Cannabis Cooking Basics with Laurie Wolf: Three tricks to stop cannabis cooking odor

October 9, 2017
Dean Fosdick
(AP Photo/Dean Fosdick)
SOURCE: Dean Fosdick

Celebrity cannabis chef Laurie Wolf takes you from zero to hero in the kitchen with our series, "Cannabis Cooking Basic with Laurie Wolf". This week, three ways to eliminate cannabis odor while cooking!

After receiving a ton of emails, it’s clear the smell of cannabis during cooking is a significant concern. Actually — the cooking is not the problem, it’s the decarboxylation (aka activation) and the butter or oil production that produces the “everyone in the neighborhood is going to know!” odor. The smell permeates the house, wafts out the windows, and as far as I can tell, no fans or sprays makes a difference. When I decarb at home I take a page from a real estate agents handbook. Always have a pot of tomato sauce simmering on the stove (see recipe below).

Fortunately, there are three methods that will allow you to keep your secret. I’ve used them all, and they are game changers. Let’s take a look at each method; the technique is up to you.

The Mason Jar Method

With some precautions, The Mason Jar technique is virtually smell-free. Remember that a water bath does not allow the contents to get any hotter than the surrounding water. This method is also a great way to infuse butter or oil, another smelly yet lovely task.
Special tools: N/A
Ingredients: cannabis flower buds and/or shake
  1. Place the cannabis in a mason jar. Seal. Place your jar(s) in a water bath in the oven, or crockpot. Make sure the water level outside the jar matches the cannabis’ level in the jar. Set the temperature of the oven to 200°F or the crockpot setting on low.
  2. Heat for three hours. Be sure to add hot water as it evaporates.
  3. Allow the jars to cool at room temperature before opening.
  4. Now you got activated cannabis to grind into flour, infuse into honey, or butter and your house doesn’t smell like a Michael Franti concert.

The Turkey Bag Method

This is an easy technique that keeps the smell to a minimum. Some folks like to use two bags, placing the second bag over the first bag put in sealed part first.

Special tools: turkey bags
Ingredients: cannabis flower buds and/or shake
  1. Pre-heat the oven to 240°F.
  2. Place the cannabis in a turkey-roasting bag. Seal the bag well.
  3. Heat for 45 minutes, shaking a couple of times. Remove the bag from the oven and allow to cool completely before opening. If you can open the bag by a window you will further hide the smell.
  4. Now you got activated cannabis to grind into flour, infuse into honey, or oil and your house doesn’t smell like Woody Harrelson’s closet.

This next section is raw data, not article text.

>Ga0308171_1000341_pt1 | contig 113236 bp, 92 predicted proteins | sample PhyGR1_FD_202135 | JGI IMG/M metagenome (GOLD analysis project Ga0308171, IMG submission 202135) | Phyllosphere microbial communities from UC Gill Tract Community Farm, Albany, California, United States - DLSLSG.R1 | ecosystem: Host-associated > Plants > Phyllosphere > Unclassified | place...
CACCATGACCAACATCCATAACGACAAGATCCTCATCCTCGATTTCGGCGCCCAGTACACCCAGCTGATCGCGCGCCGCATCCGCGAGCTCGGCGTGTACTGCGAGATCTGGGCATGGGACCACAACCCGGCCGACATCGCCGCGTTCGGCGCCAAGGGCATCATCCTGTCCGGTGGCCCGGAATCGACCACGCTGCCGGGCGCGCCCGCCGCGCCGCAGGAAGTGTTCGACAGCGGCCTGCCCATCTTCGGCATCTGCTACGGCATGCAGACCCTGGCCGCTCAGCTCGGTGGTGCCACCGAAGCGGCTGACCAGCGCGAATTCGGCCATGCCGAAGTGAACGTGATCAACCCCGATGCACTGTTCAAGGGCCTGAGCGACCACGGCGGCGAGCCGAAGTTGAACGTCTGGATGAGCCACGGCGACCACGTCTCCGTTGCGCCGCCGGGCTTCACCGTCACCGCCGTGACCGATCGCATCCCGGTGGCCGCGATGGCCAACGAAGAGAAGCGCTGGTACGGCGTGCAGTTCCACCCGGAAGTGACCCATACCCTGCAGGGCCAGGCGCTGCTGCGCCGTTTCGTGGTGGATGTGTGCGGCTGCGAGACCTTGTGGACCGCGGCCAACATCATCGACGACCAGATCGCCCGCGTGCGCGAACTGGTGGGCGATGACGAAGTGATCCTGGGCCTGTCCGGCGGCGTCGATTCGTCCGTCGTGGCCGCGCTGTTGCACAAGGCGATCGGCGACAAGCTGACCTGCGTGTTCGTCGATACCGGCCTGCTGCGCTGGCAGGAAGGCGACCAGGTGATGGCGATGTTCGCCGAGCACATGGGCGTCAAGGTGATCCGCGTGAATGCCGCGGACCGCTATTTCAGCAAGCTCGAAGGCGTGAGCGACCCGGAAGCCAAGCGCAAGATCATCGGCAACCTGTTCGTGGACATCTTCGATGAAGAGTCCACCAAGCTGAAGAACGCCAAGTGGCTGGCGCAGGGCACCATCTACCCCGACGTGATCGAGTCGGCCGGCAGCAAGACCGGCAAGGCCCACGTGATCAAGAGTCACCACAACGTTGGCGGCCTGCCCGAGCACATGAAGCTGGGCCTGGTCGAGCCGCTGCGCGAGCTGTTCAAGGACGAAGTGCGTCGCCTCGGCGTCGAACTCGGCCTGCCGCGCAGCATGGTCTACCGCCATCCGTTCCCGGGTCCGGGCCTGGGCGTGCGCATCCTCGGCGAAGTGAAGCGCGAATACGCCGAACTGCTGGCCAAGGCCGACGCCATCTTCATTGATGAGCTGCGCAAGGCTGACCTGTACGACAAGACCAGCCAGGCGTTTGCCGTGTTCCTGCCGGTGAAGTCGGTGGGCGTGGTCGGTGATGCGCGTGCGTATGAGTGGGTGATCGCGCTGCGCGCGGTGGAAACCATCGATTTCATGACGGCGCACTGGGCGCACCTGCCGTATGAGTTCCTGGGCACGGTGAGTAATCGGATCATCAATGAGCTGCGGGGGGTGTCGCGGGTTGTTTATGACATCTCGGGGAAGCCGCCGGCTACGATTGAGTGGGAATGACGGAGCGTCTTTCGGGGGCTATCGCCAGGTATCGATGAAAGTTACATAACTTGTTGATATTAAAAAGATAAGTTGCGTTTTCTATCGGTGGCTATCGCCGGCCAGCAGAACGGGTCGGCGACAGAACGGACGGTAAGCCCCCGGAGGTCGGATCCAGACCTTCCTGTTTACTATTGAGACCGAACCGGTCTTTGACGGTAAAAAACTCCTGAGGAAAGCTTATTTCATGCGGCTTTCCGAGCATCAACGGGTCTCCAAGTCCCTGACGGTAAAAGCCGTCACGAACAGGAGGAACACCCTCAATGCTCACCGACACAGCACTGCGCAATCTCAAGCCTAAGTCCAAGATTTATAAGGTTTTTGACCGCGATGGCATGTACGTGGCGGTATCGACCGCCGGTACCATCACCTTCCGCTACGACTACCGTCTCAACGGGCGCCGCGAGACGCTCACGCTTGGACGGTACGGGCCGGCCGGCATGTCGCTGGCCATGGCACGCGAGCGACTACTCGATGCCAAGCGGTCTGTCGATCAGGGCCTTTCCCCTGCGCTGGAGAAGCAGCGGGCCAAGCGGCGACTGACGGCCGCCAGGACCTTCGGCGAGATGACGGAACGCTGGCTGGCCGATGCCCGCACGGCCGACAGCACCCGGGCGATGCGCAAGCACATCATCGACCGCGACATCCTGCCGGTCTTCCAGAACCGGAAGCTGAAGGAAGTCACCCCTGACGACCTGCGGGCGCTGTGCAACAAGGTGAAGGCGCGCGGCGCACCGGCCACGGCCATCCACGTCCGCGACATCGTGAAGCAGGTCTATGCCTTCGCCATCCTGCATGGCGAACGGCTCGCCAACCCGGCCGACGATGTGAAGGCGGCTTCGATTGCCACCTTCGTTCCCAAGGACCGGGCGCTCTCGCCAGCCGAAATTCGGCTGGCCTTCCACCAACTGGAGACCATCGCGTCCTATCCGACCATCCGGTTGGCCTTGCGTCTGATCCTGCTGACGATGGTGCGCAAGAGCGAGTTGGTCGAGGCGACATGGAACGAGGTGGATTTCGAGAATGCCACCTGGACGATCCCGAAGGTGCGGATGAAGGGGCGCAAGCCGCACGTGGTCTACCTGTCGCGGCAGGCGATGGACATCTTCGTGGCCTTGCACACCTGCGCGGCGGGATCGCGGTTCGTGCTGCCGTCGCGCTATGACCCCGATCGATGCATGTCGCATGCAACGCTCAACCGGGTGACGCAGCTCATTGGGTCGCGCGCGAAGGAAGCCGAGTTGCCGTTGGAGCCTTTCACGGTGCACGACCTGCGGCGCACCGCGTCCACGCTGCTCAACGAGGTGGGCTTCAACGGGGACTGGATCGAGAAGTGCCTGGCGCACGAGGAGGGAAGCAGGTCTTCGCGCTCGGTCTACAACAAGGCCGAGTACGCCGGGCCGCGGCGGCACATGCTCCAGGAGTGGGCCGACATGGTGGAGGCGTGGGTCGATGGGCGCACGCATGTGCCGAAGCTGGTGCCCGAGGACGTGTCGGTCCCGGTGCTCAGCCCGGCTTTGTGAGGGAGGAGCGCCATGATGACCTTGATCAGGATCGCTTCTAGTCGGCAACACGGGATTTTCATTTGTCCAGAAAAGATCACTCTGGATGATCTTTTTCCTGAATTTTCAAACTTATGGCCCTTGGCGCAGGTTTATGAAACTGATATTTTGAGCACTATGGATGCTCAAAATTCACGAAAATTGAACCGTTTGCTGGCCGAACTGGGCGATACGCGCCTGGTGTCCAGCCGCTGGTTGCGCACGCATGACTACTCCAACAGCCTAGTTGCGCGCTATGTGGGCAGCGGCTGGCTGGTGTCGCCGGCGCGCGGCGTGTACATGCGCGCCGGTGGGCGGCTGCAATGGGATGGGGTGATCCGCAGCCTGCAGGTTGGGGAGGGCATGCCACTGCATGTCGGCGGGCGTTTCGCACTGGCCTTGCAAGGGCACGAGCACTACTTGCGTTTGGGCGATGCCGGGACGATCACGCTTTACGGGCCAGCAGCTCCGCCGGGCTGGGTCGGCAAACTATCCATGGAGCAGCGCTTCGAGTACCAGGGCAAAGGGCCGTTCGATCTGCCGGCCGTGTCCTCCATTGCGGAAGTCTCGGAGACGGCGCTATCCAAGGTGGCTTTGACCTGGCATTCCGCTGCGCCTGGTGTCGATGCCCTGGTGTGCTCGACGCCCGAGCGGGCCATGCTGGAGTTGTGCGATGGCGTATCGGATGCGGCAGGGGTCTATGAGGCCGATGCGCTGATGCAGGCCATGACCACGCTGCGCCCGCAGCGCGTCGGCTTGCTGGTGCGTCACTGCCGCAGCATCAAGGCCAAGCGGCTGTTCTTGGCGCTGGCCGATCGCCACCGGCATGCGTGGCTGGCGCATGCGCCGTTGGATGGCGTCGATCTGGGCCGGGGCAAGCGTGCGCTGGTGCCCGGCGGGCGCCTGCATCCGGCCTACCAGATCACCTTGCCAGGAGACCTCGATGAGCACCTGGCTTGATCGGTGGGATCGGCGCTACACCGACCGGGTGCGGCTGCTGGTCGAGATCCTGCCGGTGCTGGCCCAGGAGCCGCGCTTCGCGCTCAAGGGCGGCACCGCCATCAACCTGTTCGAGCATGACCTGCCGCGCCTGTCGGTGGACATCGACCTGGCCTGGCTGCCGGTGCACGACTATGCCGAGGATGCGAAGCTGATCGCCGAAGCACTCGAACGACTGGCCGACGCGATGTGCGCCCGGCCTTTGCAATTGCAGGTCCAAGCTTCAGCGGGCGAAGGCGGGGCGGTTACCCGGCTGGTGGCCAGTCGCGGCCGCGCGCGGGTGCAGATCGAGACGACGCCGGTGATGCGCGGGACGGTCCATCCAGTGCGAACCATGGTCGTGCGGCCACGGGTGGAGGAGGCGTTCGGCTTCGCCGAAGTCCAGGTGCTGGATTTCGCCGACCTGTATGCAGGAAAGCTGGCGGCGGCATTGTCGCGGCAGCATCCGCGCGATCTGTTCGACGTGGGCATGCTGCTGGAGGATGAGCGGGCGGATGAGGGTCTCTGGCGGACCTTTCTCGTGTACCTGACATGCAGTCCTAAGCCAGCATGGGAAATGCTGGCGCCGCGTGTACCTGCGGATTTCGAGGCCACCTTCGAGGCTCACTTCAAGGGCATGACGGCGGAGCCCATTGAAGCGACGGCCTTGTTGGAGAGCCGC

The Sous Vide Method

This is an interesting (and increasingly popular) cooking method. Sous vide, “under vacuum” in French, is the process of cooking food using vacuum-sealed food a water bath to a precise temperature. The contents of your vacuum sealed bag comes to the exact temperature of your water bath. This method is also an easy, non-smelly way to infuse butter or oil.
Special tools: sous vide machine; vacuum sealer
Ingredients: cannabis flower buds and/or shake
  1. Set the sous vide machine to 210°F.
  2. Vacuum seal the bag with cannabis.
  3. Cook the cannabis for 4 hours.
  4. Remove and dry the bag. Allow contents to come to room temperature before opening.
  5. Now you got activated cannabis to grind into flour, infuse into honey, or oil and your house doesn’t smell like Seth Rogen’s beard.

Infused Tomato Sauce

Keep a pot simmering on the stove for additional protection.

(recipe from HERB: Master the Art of Cooking with Cannabis)

Makes 4 cups
Special tools: N/A
  • 1/3 cup cannabis-infused olive oil
  • 1⁄2 large red onion, minced
  • 2 cloves garlic, minced
  • 1 (15-ounce) can of whole, peeled San Marzano tomatoes with juice
  • 1 (6-ounce) can of tomato paste
  • 1 (15-ounce) can of crushed tomatoes
  • 5 fresh basil leaves
  • 2 tablespoons sugar
  • 1 teaspoon red pepper flakes
  • 1⁄2 teaspoon dried oregano
  • 1⁄2 teaspoon freshly ground black pepper
  • 1⁄2 teaspoon kosher salt
  1. In a large saucepan, heat the canna-olive oil over medium-low heat. Add the onion and garlic and cook, stirring often, until the onions are translucent.
  2. Pour the whole, peeled tomatoes and their juice into a large glass bowl and crush them with a potato masher or by hand.
  3. Add the crushed tomatoes and tomato paste to the pan and stir until smooth. Cook three more minutes.
  4. Stir in the remaining ingredients (except the fresh basil, if using), mixing well. Cover the pan with a tight-fitting lid and simmer the sauce for 25 minutes. If you’re using the fresh basil, tear the leaves into small pieces and stir them into the sauce. Taste the sauce and adjust the seasonings.
  5. Simmer for another five minutes and serve.